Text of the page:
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Where there is no law, but every man does what is right in his own eyes, there is the least of real liberty
Henry M. Robert

History of Mazepa’s time

The Tempora Publishing House produces a unique two-volume edition
15 December, 2009 - 00:00

Nearly all outstanding historical figures, and Ukraine is no exception here, have one feature in common. People may curse or adore them, sincere honor or hate them, but they are never treated with cold indifference.

The example of Ivan Mazepa or the perception of his deeds, ideas and life, to be more precise, is vivid proof of this regularity. No one feels indifferent towards him. For this reason, hardly anyone will be indifferent to the new splendid gift prepared for all admirers of Ukrainian history and culture by the Kyiv-based Tempora Publishing House, which has released the two-volume edition entitled Hetman (Vol.1 – Shliakhy; The Roads, Vol.2 Osmyslennia; Interpretation). This is a real encyclopedia of Mazepa studies, the first one of its kind in present-day Ukraine.

The merit of this creative victory of the authors — these are such well-known figures to The Day’s readers as Volodymyr Panchenko, Olha Kovalevska, Serhii Pavlenko, Oleksii Sokyrko, Oleksii Kresin, Viacheslav Stanislavsky, Olena Dziuba, Oleh Odnorozhenko, Larysa Vynohorodska, the brilliant artist Serhii Yakutovych, and the film director Yurii Illienko — is undoubtedly huge. I cannot but stress that Yulia Oliinyk, who heads the Tempora Publishing House, has played a special role in shaping the idea of this book, and what is most important, in its realization. The splendid two-volume edition, designed by Mykola Koidan, would never see the light of day if it was not for the energy of this person, her will, and her commitment. The launch of the book took place on December 8 in the bookstore Ye.

What is particularly attractive in this book is that it does not merely retell the Ukrainian history of Mazepa’s times but presents the material side of it. Not only is it possible to perceive and understand it, but imagine, feel it (thanks to a huge number of illustrations), and “touch” it. Sokyrko believes that this is the format of presenting history that we acutely lack these days, whereas Kresin regards it as an extremely unified collection. At first sight, it looks multicolored, even mosaic, but its colorfulness is that of life and cognition.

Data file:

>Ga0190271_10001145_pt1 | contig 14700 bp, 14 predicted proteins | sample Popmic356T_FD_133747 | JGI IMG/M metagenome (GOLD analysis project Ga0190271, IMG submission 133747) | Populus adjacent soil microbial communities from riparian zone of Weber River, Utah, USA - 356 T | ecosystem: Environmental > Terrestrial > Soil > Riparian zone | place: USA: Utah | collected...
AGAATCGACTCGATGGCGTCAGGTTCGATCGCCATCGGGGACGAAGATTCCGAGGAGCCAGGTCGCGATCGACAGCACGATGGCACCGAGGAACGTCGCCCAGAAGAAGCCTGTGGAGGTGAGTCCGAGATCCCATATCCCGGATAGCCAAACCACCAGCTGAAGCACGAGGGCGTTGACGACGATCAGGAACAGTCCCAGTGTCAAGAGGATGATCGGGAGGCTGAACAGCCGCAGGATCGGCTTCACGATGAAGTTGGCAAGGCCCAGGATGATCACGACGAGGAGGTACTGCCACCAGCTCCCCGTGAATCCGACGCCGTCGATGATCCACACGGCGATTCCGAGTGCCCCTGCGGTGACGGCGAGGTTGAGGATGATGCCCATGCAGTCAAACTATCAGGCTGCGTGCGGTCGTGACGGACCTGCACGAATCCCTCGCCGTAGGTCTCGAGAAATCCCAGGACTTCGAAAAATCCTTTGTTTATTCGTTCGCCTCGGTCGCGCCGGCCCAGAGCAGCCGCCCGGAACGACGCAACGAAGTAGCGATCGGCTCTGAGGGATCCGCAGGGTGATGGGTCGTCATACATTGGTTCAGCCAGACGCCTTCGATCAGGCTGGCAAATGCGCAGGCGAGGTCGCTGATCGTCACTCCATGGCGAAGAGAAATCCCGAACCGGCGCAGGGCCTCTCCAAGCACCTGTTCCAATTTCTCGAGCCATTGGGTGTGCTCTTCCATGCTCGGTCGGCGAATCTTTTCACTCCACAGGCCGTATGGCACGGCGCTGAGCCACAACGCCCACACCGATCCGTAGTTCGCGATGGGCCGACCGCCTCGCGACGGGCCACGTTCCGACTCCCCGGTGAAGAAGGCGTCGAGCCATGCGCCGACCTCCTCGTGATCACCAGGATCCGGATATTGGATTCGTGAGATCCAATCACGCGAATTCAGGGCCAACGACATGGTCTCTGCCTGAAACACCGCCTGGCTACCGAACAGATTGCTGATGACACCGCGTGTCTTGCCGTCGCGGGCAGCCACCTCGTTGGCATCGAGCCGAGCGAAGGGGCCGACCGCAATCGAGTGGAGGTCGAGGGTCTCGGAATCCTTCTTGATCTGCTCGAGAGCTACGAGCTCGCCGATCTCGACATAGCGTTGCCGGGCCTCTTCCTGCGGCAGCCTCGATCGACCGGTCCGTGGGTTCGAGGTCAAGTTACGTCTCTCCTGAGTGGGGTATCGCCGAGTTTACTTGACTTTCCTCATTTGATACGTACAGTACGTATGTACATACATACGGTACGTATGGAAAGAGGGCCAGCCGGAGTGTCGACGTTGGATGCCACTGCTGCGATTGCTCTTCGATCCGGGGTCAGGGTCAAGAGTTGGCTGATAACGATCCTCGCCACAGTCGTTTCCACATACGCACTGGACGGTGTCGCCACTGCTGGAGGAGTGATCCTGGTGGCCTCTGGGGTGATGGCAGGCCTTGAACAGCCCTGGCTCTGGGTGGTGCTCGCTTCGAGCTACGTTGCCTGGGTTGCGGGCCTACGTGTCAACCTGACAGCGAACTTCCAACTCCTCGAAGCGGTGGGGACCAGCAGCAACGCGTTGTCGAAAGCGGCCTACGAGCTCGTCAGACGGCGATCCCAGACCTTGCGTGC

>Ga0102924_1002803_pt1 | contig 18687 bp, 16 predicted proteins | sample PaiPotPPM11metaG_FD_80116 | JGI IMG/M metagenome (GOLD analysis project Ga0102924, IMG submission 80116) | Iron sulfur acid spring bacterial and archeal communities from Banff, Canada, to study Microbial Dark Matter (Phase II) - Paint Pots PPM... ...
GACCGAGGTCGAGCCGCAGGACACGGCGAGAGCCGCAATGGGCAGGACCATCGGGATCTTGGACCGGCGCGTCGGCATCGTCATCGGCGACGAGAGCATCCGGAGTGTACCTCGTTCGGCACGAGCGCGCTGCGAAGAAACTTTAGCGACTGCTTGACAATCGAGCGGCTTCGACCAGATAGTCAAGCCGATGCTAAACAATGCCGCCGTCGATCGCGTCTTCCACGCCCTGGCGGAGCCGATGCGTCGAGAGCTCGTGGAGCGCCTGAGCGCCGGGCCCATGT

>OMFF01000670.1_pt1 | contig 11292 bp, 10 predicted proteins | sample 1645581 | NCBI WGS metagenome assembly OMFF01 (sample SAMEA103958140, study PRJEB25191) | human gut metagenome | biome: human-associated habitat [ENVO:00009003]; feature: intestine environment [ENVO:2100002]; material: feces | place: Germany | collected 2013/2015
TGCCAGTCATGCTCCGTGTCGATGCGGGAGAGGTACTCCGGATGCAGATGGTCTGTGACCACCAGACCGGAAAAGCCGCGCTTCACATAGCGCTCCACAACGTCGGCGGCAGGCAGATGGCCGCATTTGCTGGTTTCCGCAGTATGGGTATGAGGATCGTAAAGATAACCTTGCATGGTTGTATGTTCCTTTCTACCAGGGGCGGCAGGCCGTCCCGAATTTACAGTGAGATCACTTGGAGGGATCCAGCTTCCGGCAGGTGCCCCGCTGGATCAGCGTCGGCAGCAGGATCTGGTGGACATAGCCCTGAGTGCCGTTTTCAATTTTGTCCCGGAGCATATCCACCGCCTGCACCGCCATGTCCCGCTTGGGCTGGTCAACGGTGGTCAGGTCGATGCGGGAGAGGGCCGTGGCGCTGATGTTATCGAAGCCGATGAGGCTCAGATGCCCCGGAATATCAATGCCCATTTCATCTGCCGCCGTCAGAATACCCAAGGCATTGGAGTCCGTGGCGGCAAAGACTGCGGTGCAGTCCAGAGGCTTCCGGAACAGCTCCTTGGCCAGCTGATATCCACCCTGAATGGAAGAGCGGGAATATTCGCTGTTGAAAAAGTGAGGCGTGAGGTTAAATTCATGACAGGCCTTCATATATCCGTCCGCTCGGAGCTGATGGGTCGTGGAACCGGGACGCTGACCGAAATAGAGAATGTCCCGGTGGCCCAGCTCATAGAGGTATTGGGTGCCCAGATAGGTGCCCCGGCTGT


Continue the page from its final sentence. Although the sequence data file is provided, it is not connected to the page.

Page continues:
Here the difficulty is posed by the desire of the broad audience (and the book belongs to the popular science category) to get the answer in the familiar range, which has been known to present-day readers for quite a while. Generally, a popular science publication should give answers in view of the existing myths and stereotypes. But it should also overcome them.

Volodymyr Panchenko, professor at Kyiv Mohyla Academy and The Day’s regular conrtibutor and friend, played a leading role in creating the second volume of Hetman, which tells about Mazepa as a cultural hero. He noted that Mazepa’s mission, role, and reception in the cultural world is a special phenomenon, and it is unknown whether there are any analogues in the world. The book explores this phenomenon in several dimensions: Mazepa – Ryleev, Mazepa – Pushkin (pages dedicated to the famous poem Poltava are riveting), Mazepa – Gogol, and Mazepa – Shevchenko. Besides, it explores Mazepa’s role in painting, music, theater, and cinema.

What concerns the first volume, The Roads, it is dedicated to the analysis of the hetman’s biography, the prominent people of his time, as well as the history of Ukraine’s neighboring countries.

Oliinyk underlined that the team of authors sought to create a book about Mazepa, first and foremost, as one of the brightest state-builders in our history. This aspect is especially relevant today in attitudes to Mazepa, and this design is clearly a success. That is why it is easy to see that Hetman will be read many years, or perhaps even decades, from now.

By Ihor Siundiukov, The Day